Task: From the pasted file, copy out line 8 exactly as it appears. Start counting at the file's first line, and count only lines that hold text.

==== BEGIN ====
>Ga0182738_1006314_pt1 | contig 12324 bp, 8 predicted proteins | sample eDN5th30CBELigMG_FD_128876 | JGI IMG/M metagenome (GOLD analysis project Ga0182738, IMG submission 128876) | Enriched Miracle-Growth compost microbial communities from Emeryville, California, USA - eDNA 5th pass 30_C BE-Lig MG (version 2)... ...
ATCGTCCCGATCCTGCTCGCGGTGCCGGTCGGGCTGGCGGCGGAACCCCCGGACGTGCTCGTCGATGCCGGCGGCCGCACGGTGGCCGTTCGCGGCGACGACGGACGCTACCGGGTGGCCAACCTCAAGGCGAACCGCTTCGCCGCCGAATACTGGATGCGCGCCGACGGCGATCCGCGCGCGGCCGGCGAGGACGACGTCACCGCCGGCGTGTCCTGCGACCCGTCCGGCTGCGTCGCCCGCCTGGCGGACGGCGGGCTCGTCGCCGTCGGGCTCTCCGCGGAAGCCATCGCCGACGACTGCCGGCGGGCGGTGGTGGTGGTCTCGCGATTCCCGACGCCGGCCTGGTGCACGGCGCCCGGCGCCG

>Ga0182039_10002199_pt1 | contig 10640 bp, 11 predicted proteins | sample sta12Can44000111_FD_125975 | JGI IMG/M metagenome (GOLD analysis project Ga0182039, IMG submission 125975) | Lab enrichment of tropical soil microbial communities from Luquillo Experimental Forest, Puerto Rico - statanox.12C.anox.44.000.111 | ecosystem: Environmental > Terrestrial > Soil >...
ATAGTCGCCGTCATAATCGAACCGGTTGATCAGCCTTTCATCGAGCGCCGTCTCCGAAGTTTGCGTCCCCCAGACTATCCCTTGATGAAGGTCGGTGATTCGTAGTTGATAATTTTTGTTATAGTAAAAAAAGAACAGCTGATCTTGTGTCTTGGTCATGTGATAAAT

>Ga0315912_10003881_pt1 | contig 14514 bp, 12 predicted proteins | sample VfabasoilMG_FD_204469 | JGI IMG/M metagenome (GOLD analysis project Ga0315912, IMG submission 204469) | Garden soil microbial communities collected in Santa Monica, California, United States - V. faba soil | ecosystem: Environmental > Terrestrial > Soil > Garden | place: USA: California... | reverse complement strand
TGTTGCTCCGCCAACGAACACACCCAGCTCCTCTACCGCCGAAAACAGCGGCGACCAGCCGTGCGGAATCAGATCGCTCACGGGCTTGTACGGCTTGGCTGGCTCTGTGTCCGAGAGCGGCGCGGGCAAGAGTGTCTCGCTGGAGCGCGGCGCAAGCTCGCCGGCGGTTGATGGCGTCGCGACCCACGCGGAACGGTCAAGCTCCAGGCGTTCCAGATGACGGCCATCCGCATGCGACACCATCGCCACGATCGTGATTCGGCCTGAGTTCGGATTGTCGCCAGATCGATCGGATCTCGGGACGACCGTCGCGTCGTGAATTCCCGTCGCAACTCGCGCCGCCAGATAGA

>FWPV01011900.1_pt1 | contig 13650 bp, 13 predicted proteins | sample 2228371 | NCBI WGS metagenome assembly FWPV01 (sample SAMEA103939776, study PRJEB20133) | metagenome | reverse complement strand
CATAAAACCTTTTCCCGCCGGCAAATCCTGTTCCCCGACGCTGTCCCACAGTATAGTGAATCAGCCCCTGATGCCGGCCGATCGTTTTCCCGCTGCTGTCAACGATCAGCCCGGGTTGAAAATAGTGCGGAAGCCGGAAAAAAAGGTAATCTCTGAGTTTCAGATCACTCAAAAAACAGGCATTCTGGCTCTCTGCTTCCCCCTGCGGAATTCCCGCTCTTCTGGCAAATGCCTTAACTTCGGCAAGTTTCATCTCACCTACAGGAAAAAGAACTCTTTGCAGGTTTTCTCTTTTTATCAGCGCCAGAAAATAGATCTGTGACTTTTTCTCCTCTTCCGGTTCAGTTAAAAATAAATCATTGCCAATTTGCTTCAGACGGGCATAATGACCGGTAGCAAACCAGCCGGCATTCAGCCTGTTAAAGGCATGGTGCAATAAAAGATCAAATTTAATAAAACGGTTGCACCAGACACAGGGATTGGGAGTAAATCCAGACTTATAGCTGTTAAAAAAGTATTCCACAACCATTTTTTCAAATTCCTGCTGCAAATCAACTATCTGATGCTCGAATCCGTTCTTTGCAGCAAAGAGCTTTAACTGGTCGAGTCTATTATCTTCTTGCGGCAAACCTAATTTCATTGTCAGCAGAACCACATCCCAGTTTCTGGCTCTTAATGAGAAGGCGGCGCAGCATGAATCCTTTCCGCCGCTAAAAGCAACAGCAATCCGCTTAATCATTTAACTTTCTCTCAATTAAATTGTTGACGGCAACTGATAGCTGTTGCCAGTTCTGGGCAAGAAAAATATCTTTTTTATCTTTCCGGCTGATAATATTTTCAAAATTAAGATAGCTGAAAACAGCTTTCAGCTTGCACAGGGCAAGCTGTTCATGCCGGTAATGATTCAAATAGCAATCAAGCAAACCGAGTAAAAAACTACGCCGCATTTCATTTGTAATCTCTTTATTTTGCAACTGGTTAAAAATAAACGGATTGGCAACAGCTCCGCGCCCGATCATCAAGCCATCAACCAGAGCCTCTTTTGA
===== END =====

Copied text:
CATAAAACCTTTTCCCGCCGGCAAATCCTGTTCCCCGACGCTGTCCCACAGTATAGTGAATCAGCCCCTGATGCCGGCCGATCGTTTTCCCGCTGCTGTCAACGATCAGCCCGGGTTGAAAATAGTGCGGAAGCCGGAAAAAAAGGTAATCTCTGAGTTTCAGATCACTCAAAAAACAGGCATTCTGGCTCTCTGCTTCCCCCTGCGGAATTCCCGCTCTTCTGGCAAATGCCTTAACTTCGGCAAGTTTCATCTCACCTACAGGAAAAAGAACTCTTTGCAGGTTTTCTCTTTTTATCAGCGCCAGAAAATAGATCTGTGACTTTTTCTCCTCTTCCGGTTCAGTTAAAAATAAATCATTGCCAATTTGCTTCAGACGGGCATAATGACCGGTAGCAAACCAGCCGGCATTCAGCCTGTTAAAGGCATGGTGCAATAAAAGATCAAATTTAATAAAACGGTTGCACCAGACACAGGGATTGGGAGTAAATCCAGACTTATAGCTGTTAAAAAAGTATTCCACAACCATTTTTTCAAATTCCTGCTGCAAATCAACTATCTGATGCTCGAATCCGTTCTTTGCAGCAAAGAGCTTTAACTGGTCGAGTCTATTATCTTCTTGCGGCAAACCTAATTTCATTGTCAGCAGAACCACATCCCAGTTTCTGGCTCTTAATGAGAAGGCGGCGCAGCATGAATCCTTTCCGCCGCTAAAAGCAACAGCAATCCGCTTAATCATTTAACTTTCTCTCAATTAAATTGTTGACGGCAACTGATAGCTGTTGCCAGTTCTGGGCAAGAAAAATATCTTTTTTATCTTTCCGGCTGATAATATTTTCAAAATTAAGATAGCTGAAAACAGCTTTCAGCTTGCACAGGGCAAGCTGTTCATGCCGGTAATGATTCAAATAGCAATCAAGCAAACCGAGTAAAAAACTACGCCGCATTTCATTTGTAATCTCTTTATTTTGCAACTGGTTAAAAATAAACGGATTGGCAACAGCTCCGCGCCCGATCATCAAGCCATCAACCAGAGCCTCTTTTGA